A still from the short film “Seriously North,” which will be playing at Saturday’s International Fly Fishing Festival in Kenai. (Photo Courtesy of Bird Marketing Group)

A still from the short film “Seriously North,” which will be playing at Saturday’s International Fly Fishing Festival in Kenai. (Photo Courtesy of Bird Marketing Group)

Fly fishing film festival this Saturday

  • By KAT SORENSEN
  • Wednesday, April 18, 2018 9:28pm
  • News

The Kenai Peninsula Trout Unlimited Chapter will be hosting the International Fly Fishing Film Festival (IF4) this Saturday at the Kenai Visitor’s Center.

The annual fundraiser is returning to the area, after a several year hiatus.

This year’s films were selected by IF4 from an “overwhelming variety of stunning entries submitted from around the globe,” according to a press release. The short films cover topics from fly fishing for mako sharks to catching an unbelievable Arctic char.

Trout Unlimited will also be hosting a silent auction, with a variety of merchandise up for grabs. Food and beer will be available as well.

“We’ll also be having a guess the number of beads contest,” said John Messick, the vice-president of the local chapter.

Messick said that this marks a rejuvenation in the local Trout Unlimited chapter.

“Over the last couple of years, the chapter has kind of seen membership sort of fall off,” Messick said. “What we’ve really done this last year has rejuvenated a lot of that membership, and some of the leadership of the chapter to really get some of these fundraisers up and going. It’s a kind of push for some new projects on the peninsula that are proactive toward stream rehabilitation, protecting the river and getting people out fishing, especially.”

These projects include different casting clinics and fly tying classes throughout the year and a river clean up on May 19 organized in partnership with Kenai Watershed Forum’s Stream Watch.

“We’re coordinating a big flotilla of folks headed down the river before the water comes up to pull out the gunk, the debri, all the nasty fishing line from last year especially in places where you’re getting away from the landing areas,” Messick said.

The annual film festival fundraiser helps with organzing such events, according to Messick. Doors for the film festival open at 5:30 p.m. and films starting at 6:30 p.m. Tickets are available to purchase at the door for $15.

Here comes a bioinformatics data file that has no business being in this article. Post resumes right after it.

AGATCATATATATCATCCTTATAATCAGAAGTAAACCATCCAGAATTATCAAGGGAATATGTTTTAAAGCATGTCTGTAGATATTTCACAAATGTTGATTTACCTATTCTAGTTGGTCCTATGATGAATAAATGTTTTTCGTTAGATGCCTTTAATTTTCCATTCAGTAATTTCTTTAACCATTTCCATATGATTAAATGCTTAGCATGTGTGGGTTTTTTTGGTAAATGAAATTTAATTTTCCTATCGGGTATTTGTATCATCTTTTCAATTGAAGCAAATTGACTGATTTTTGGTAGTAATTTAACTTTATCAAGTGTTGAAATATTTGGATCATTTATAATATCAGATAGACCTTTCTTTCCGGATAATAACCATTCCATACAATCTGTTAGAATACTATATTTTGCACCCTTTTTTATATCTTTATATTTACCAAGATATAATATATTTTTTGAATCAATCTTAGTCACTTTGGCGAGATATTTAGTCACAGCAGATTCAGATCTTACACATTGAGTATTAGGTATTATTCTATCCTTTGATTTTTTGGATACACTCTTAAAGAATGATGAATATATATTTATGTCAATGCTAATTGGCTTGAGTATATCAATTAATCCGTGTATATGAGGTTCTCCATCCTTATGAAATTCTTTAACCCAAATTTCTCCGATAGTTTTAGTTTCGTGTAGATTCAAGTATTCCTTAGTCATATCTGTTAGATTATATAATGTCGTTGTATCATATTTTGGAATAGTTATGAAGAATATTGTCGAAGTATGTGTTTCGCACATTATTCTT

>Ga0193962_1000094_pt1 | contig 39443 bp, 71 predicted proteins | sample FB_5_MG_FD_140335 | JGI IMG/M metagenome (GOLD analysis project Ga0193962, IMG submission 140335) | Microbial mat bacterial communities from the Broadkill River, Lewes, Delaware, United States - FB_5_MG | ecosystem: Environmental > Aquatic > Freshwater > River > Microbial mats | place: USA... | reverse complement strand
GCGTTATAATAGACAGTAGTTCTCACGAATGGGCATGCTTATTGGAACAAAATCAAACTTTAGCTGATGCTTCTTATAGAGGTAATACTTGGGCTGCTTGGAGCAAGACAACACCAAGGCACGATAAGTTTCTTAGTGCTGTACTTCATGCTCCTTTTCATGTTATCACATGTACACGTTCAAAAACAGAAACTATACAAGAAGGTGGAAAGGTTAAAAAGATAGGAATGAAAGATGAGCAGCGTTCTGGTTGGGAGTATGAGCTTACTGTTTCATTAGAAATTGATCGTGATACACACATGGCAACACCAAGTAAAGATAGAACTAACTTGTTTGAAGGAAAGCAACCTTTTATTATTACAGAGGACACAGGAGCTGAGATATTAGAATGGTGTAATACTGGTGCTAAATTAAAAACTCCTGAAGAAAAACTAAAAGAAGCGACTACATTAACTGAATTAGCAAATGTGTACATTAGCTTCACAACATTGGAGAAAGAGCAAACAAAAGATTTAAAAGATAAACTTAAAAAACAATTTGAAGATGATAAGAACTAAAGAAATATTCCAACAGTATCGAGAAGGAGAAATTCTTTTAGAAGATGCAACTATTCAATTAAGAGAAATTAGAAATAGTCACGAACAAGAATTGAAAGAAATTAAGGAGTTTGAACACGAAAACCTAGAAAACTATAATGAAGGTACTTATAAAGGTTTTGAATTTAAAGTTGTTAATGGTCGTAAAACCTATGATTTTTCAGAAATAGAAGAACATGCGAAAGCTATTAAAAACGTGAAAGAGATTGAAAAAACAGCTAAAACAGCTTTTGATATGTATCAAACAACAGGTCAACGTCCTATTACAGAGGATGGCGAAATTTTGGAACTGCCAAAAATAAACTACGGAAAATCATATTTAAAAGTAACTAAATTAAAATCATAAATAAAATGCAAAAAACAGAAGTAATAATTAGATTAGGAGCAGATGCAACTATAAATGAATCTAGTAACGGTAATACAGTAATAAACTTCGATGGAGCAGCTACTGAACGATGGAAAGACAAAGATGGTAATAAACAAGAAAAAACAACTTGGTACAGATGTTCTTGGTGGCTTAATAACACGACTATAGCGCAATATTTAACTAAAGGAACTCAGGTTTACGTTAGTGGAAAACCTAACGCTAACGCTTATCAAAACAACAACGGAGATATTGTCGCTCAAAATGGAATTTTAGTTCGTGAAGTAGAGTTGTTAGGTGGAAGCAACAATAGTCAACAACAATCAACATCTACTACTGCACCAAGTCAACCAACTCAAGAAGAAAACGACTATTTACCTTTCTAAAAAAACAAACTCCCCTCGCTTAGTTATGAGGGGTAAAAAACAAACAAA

The films travel across the world, documenting different fly fishing stories in unique places. The film “Rio de Gigantes” tells the story of the search for giant peacock bass in the heart of the Brazilian Amazon Rainforest. “Fishing Beyond the River” combines a love for fly fishing with a passion to combat human trafficking. “Mako” presents the search for the strongest, most aggressive fish on the planet — the mako shark — off the cost of southern California.

Some of the films tell stories a little closer to home, with “Diyak” detailing a 100-mile wilderness float through the Alaska wilderness.

““I knew the fishing in Alaska would be good, but I didn’t know it would be this good! For me, it was just as much about the adventure as it was the fishing,” said fisherman Mikey Wier of his experience in the film.

Reach Kat Sorensen at ksorensen@peninsulaclarion.com

A still from the short film “Rio de Gigantes — Amazon Peacock Bass,” which will be playing at Saturday’s International Fly Fishing Festival in Kenai. (Photo Courtesy of Bird Marketing Group)

A still from the short film “Rio de Gigantes — Amazon Peacock Bass,” which will be playing at Saturday’s International Fly Fishing Festival in Kenai. (Photo Courtesy of Bird Marketing Group)

A still from the short film “Mako,” which will be playing at Saturday’s International Fly Fishing Festival in Kenai. (Photo Courtesy of Bird Marketing Group)

A still from the short film “Mako,” which will be playing at Saturday’s International Fly Fishing Festival in Kenai. (Photo Courtesy of Bird Marketing Group)

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